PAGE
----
Roberta Kalechofsky (born May 11, 1931) is an American writer, feminist and animal rights activist, focusing on the issue of animal rights within Judaism and the promotion of vegetarianism within the Jewish community. She is the founder of Jews for Animal Rights and runs Micah Publications or Micah Books, which specializes in the publication of animal-rights, Jewish vegetarian, and Holocaust literature. She is married to Dr. Robert Kalechofsky, a retired mathematics professor from Salem State University, author of a book on theoretical mathematics, and a long-time long-distance runner. They appear together representing Micah Books at publisher, writer, vegetarian, and animal rights events around North America, including the Boston Vegetarian Society's annual Boston Vegetarian Food Festival. She is a popular speaker in vegetarian groups, though she is not considered 'standard fare' for such groups.
She is the author of Animal Suffering and the Holocaust: The Problem with Comparisons (2003), as well as seven works of fiction, poetry, two collections of essays, and a monograph on George Orwell.  Micah, which Dr. Kalechofsky founded in 1975, has published two haggadot for a vegetarian seder, one of which, Haggadah for the Liberated Lamb, has been exhibited at Harvard University in an exhibit on food and politics, and at the Jewish Museum in New York.
Philosopher Tom Regan has said of Kalechofsky, "[o]f all the historians of ideas with whom I am familiar, if I had a choice between listening to just one of them, I would not hesitate to choose Roberta. She is that good, that worth spending time with." 
Education and teachingEdit
Kalechofksy attended Brooklyn College, receiving her B.A. in 1952, followed by an M.A. in English literature from New York University in 1956, and a Ph.D. from the same university in 1970, also in English literature. She has taught at the University of Connecticut and Brooklyn College.
Jews for Animal Rights (JAR)Edit
Kalechofsky founded Jews for Animal Rights (JAR) in 1985 with the aim of upholding and spread the Talmudic prohibition against causing suffering to living creatures, known as tza'ar ba'alei hayyim. The group promotes the ideas of Rabbi Abraham Kook on vegetarianism, and campaigns to find alternatives to animal testing.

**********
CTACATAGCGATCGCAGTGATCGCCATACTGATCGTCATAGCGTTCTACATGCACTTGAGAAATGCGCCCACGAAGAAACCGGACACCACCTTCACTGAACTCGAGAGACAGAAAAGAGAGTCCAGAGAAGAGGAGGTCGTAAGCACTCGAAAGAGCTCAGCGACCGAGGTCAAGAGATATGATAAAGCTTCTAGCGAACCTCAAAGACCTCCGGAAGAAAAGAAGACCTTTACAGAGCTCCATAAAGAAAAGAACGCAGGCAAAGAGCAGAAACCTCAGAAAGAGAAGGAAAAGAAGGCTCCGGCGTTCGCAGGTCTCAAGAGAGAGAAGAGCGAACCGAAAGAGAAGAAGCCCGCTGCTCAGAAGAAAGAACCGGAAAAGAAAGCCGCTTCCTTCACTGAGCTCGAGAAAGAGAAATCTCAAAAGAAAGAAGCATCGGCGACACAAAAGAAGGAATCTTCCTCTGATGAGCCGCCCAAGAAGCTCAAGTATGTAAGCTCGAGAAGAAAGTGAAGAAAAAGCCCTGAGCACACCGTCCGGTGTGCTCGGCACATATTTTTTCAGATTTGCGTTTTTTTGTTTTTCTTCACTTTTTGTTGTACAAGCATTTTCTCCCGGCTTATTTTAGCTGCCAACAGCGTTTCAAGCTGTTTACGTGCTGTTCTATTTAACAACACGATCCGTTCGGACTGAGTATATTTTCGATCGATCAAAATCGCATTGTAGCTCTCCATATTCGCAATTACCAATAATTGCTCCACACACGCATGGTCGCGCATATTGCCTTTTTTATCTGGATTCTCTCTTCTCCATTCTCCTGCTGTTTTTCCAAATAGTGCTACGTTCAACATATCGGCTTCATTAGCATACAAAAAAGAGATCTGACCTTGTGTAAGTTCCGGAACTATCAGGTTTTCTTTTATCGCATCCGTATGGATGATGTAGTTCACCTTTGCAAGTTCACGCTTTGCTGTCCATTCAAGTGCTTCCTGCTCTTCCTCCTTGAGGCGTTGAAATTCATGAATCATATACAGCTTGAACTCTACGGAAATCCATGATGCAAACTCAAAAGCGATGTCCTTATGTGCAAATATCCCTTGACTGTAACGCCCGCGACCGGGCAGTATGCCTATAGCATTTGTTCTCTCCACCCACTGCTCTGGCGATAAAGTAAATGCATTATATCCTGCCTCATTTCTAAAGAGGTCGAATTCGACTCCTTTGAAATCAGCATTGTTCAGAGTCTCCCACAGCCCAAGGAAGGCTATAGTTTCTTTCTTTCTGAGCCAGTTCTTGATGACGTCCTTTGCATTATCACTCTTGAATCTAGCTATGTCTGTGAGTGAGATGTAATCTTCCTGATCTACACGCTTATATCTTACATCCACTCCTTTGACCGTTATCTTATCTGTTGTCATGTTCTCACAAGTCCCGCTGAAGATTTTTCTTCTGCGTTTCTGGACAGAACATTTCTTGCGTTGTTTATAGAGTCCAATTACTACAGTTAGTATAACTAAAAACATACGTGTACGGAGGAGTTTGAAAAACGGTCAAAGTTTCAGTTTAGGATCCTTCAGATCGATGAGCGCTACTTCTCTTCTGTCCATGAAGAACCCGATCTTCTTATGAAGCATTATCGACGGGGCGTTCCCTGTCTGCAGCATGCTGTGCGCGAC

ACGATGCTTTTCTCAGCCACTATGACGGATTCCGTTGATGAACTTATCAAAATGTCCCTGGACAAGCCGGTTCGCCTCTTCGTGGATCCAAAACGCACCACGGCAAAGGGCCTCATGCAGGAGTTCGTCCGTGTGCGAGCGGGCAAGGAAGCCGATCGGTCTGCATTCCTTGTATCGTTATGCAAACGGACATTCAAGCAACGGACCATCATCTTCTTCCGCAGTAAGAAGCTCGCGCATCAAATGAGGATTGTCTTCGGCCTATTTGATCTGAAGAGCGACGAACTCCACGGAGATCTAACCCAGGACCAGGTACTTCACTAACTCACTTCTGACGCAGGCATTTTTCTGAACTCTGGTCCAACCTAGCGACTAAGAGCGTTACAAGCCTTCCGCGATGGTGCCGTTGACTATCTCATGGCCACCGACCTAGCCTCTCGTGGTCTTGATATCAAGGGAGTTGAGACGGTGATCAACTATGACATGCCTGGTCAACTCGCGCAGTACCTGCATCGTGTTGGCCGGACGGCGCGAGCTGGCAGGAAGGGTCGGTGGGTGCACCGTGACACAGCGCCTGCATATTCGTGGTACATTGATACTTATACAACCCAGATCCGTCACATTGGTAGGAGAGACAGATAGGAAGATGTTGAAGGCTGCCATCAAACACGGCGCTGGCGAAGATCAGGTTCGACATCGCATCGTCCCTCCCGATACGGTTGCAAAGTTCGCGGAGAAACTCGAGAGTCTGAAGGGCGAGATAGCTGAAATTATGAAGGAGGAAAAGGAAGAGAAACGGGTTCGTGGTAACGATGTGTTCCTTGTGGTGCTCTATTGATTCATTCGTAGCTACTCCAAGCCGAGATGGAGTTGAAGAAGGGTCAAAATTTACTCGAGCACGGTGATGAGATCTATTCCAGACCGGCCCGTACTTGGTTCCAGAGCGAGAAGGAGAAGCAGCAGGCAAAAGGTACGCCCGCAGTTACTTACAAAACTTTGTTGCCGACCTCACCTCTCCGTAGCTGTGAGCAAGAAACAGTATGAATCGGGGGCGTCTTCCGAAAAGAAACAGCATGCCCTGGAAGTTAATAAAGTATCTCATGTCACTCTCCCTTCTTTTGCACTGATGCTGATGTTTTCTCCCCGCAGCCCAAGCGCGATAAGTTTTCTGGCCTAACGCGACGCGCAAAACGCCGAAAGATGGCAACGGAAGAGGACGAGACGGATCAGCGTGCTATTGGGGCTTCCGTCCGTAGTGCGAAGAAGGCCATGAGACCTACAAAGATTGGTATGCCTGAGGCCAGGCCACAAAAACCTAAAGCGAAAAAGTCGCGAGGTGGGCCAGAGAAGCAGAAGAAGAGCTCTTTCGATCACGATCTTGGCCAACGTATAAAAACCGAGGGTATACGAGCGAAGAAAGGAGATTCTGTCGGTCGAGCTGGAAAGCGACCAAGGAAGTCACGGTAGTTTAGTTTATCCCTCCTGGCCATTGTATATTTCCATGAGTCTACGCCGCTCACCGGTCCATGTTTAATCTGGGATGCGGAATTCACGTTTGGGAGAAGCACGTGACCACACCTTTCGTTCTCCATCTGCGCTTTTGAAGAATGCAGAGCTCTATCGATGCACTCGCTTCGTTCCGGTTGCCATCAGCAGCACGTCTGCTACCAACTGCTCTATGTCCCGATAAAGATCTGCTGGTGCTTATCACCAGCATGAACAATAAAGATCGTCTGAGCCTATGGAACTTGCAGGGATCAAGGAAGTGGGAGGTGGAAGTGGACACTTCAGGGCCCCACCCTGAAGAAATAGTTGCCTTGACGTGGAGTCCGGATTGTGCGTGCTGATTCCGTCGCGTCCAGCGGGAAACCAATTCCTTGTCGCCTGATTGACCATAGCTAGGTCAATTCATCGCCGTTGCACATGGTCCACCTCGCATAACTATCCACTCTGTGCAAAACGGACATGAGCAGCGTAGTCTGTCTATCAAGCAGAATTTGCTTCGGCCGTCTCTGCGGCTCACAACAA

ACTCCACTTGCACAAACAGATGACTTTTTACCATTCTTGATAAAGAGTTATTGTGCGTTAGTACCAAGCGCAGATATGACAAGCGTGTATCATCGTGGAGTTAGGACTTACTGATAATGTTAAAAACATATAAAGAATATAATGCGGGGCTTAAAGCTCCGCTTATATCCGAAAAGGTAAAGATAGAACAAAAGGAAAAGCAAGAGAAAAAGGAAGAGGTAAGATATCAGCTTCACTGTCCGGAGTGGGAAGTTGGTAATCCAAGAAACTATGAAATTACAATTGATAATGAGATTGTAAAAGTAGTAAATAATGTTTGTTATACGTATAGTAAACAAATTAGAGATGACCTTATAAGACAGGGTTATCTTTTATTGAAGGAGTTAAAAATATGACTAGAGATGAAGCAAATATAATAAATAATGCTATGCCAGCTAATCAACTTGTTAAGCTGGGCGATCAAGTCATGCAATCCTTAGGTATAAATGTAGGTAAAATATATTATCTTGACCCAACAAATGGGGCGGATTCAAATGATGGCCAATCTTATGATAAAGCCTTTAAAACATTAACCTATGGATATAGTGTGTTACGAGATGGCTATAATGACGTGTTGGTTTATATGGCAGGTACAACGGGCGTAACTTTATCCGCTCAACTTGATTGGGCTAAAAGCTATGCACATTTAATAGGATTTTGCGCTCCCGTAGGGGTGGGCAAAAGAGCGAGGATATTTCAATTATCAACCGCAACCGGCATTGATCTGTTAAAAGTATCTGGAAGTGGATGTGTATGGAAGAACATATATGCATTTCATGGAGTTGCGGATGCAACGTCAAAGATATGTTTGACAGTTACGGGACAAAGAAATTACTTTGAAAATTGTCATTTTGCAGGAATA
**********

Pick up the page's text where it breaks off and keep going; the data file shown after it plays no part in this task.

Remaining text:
- Autobiography of A Revolutionary: Essays on My Life as an Animal Rights Activist. Micah Publications, 1991.
- Bodmin, 1349
- The Martyrdom of Stephen Werner
- Solomon's Wisdom and Other Stories
- Job Enters a Pain Clinic
- Justice My Brother, My Sister
- Orestes in Progress
- A View of Toledo
- 1987: Literary Fellowship in Fiction, Massachusetts Council on the Arts.
- 1982: Honorary Membership in Israel Bibliophile Society.
- 1982: Literary Fellowship in Creative Writing, National Endowment for the Arts; publishing grant from Massachusetts Council on the Arts.
- 1980: Grant from National Endowment for the Arts in small Press Publishing; finalist in Massachusetts Council on the Arts Fellowship in Fiction.
- 1977: Finalist in Massachusetts Council on the Arts Fellowship in Fiction; cited for Distinctive Writing in Best American Short Stories of 1977; grant from National Endowment for the Arts in Small Press Publishing.
- 1976: Cited for Distinctive Writing in Best American Short Stories of 1976.
- 1972: Included in Best American Short Stories of 1972.
- ↑ Roberta Kalechofsky's biography, Micah Publications.
- ↑ Braun, Nathan. "Roberta Kalechofsky", Women in Judaism, 2002.
- ↑ Jews for Animal Rights website
- "The Evolution of An Independent Publisher," Judaica Book News, 1983
- Berry, Rynn "Hitler: Neither Vegetarian Nor Animal Lover", 2004, ISBN = 0-9626169-6-6
- Cohen, Noah J. Tsa'ar ba'ale hayim: The prevention of cruelty to animals: its bases, development, and legislation in Hebrew literature, New York: Feldheim, 1979.
- Kaganoff, P. "An Independent Woman of Words," The Jewish Monthly, 1988
- Kalechofsky, R. Animal Suffering and the Holocaust: The Problem with Comparisons, 2003. ISBN 0-916288-49-8
- Kalechofksy, R. (ed.) Judaism and Animal Rights: Classical and Contemporary Responses, a collection of 41 articles by rabbis, doctors, veterinarians, and philosophers on animal rights and Judaism, 1992. ISBN 0-916288-35-8
- Kalechofksy, R. Vegetarian Judaism: A Guide for Everyone, 1998. ISBN 0-916288-45-5
- Kalechofsky, Roberta. Book Review by Urrutia of "A Boy, a Chicken, and the Lion of Judah: How Ari became a Vegetarian".
- Patterson, C. Eternal Treblinka: Our Treatment of Animals and the Holocaust, 2002. ISBN 1-930051-99-9
- Schwartz, R. The Schwartz Collection on Judaism, Vegetarianism, and Animal Rights.
- Walden, D. (ed.) "American Jewish Writers, Dictionary of Literary Biographies, vol 28, 1984.
- Jews for Animal Rights website
- Jewish Vegetarians of North America